Disgraced trainer Gordon Elliott 'lies awake thinking about Envoi Allen' as his six-month ban comes to an end

DISGRACED trainer Gordon Elliott will return to work on Thursday after serving a six-month ban.

The Irishman was suspended after an horrific image of him sitting astride a dead horse was published in February.

The photo shocked the horse racing world and his actions were widely condemned.

Trainer Denise Foster took temporary charge of his licence, and the yard ended up with three winners at the Cheltenham Festival.

But Elliott did lose several of his top horses, including Envoi Allen, Quilixios and Sir Gerhard, after their owners decided to remove them from his care.

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And the 43-year-old has spoken for the first time ahead of his comeback, and he says he still lies in bed at night thinking about Envoi Allen, a five-time Grade 1 winner who is now with Henry de Bromhead.

Elliott told the Racing Post: "Losing those horses was the lowest point throughout it all.

"I had worked very hard to source those horses, and then they were gone. Just like that.

"When Envoi Allen was here, there wasn't a night I didn't lie in bed thinking about him. And now that he is gone, there still isn't a night I don't lie in bed thinking about him.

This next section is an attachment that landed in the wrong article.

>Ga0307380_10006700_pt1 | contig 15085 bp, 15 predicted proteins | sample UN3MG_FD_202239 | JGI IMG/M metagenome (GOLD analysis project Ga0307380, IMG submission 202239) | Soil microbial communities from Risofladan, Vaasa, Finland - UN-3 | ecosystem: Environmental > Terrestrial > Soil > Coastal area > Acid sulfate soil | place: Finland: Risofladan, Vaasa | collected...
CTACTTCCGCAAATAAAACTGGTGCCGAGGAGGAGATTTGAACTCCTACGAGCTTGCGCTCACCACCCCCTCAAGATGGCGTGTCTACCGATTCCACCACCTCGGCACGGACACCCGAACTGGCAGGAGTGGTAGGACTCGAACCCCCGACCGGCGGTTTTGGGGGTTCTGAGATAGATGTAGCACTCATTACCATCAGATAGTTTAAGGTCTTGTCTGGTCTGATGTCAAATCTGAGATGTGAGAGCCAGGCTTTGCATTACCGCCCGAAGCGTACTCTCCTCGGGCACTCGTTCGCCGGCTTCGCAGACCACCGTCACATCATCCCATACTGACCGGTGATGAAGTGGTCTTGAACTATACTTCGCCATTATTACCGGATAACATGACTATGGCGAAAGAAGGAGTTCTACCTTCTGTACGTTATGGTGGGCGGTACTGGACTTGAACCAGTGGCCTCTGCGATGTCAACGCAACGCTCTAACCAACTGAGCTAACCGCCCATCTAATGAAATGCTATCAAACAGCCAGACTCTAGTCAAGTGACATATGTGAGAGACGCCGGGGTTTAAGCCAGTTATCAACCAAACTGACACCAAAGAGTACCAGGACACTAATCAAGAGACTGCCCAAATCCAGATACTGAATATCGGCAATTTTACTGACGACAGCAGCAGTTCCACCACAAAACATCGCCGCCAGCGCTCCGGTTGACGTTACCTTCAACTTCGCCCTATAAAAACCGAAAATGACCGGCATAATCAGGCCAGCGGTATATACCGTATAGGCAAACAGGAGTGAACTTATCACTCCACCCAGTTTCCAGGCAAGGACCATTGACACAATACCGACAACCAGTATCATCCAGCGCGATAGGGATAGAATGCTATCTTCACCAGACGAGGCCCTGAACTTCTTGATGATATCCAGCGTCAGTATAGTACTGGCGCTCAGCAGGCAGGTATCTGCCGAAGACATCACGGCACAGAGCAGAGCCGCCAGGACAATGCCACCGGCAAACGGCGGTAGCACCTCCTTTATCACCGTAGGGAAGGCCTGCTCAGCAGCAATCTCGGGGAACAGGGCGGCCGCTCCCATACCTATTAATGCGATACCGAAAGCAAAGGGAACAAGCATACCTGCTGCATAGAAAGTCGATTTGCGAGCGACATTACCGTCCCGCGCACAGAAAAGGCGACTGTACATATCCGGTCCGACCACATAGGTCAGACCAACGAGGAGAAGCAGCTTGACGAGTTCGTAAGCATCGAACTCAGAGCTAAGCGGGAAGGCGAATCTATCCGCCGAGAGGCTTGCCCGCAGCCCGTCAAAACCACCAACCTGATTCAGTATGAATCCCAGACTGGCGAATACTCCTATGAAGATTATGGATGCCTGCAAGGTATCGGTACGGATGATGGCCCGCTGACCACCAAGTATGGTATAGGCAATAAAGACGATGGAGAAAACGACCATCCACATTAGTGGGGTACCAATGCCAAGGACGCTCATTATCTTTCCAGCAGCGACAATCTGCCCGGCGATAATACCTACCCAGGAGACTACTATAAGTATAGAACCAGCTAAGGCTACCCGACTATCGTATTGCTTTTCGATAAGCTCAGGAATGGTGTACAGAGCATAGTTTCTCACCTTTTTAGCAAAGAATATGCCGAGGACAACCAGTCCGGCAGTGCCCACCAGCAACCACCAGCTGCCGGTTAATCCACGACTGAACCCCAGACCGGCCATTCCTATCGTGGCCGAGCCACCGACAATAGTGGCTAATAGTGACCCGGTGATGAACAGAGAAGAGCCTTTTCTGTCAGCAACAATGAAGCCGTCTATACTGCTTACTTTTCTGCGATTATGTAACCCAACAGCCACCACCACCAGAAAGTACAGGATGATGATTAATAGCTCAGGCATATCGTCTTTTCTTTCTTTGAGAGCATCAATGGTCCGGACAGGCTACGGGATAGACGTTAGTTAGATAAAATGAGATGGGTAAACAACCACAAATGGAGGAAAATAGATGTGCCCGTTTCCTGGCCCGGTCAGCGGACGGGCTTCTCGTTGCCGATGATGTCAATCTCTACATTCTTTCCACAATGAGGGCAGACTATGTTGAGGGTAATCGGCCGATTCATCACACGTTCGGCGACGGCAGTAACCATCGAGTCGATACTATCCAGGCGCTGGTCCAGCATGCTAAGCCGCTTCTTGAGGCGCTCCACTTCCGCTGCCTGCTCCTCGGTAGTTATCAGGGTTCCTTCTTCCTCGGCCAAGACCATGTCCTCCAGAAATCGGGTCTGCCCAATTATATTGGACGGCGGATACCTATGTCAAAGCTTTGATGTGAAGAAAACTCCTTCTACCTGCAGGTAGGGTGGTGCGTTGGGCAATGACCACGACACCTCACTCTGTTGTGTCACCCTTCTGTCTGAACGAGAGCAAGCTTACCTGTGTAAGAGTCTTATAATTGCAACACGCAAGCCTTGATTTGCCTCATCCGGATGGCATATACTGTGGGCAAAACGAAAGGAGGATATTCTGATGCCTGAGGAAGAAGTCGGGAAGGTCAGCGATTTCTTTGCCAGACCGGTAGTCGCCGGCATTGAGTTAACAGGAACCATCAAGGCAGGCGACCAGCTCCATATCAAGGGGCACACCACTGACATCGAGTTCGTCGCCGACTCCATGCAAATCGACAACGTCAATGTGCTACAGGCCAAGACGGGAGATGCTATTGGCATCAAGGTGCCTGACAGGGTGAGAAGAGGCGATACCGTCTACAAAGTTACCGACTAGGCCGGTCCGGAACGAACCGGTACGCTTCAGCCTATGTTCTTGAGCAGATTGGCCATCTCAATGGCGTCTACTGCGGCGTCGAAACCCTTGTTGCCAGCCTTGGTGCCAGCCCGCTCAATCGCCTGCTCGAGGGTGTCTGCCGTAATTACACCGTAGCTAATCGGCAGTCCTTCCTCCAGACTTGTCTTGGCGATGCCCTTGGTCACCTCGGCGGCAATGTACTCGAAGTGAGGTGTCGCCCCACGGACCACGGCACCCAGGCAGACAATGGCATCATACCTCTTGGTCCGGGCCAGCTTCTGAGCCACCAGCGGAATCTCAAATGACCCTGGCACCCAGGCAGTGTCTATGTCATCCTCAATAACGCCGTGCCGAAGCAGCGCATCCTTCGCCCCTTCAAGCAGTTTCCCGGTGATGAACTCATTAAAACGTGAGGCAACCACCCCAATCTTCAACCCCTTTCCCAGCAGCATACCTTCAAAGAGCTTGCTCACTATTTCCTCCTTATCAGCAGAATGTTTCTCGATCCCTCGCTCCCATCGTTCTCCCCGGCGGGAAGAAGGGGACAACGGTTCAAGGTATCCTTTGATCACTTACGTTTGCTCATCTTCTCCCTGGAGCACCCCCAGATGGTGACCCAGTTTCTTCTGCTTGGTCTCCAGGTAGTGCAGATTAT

"When Quilixios won the Triumph Hurdle, Henry de Bromhead rang me to say 'well done', and he made a point of acknowledging me on television, which was decent of him.

"And Sir Gerhard hadn't crossed the line in the Champion Bumper when I got a text from Willie Mullins."

Elliott, who had 12 horses removed from his yard in total, continued: "I have never had a cross word with any of the owners who left.

"I still speak to them all and the gate is always open. I understand completely why they had to go.

"Having said that, I still have a brilliant bunch of owners here who have stuck by me and want to support me and want to see me get back to where I was."

Elliott was banned for 12 months, with six months suspended, and fined £13,000 at a hearing in March.

Speaking at the time, he offered a grovelling apology and said his 'world was crumbling'.

He said: "It is indefensible. Whether alive or dead, the horse was entitled to dignity.

"A moment of madness that I am going to have to spend the rest of my life paying for and that my staff are suffering for.

"I will be punished, I fully understand that. But it absolutely breaks my heart to read and hear people say that I have no respect for my horses.

"That couldn't be further from the truth.

"My whole life has revolved around horses since I was a child. I know nothing else. Horses are all I have. I came from nothing and built a dream.

"When your world starts crumbling in front of you, it's a scary place to be.

"I just hope people can understand how truly sorry I am and find some way to forgive me for what I have done."

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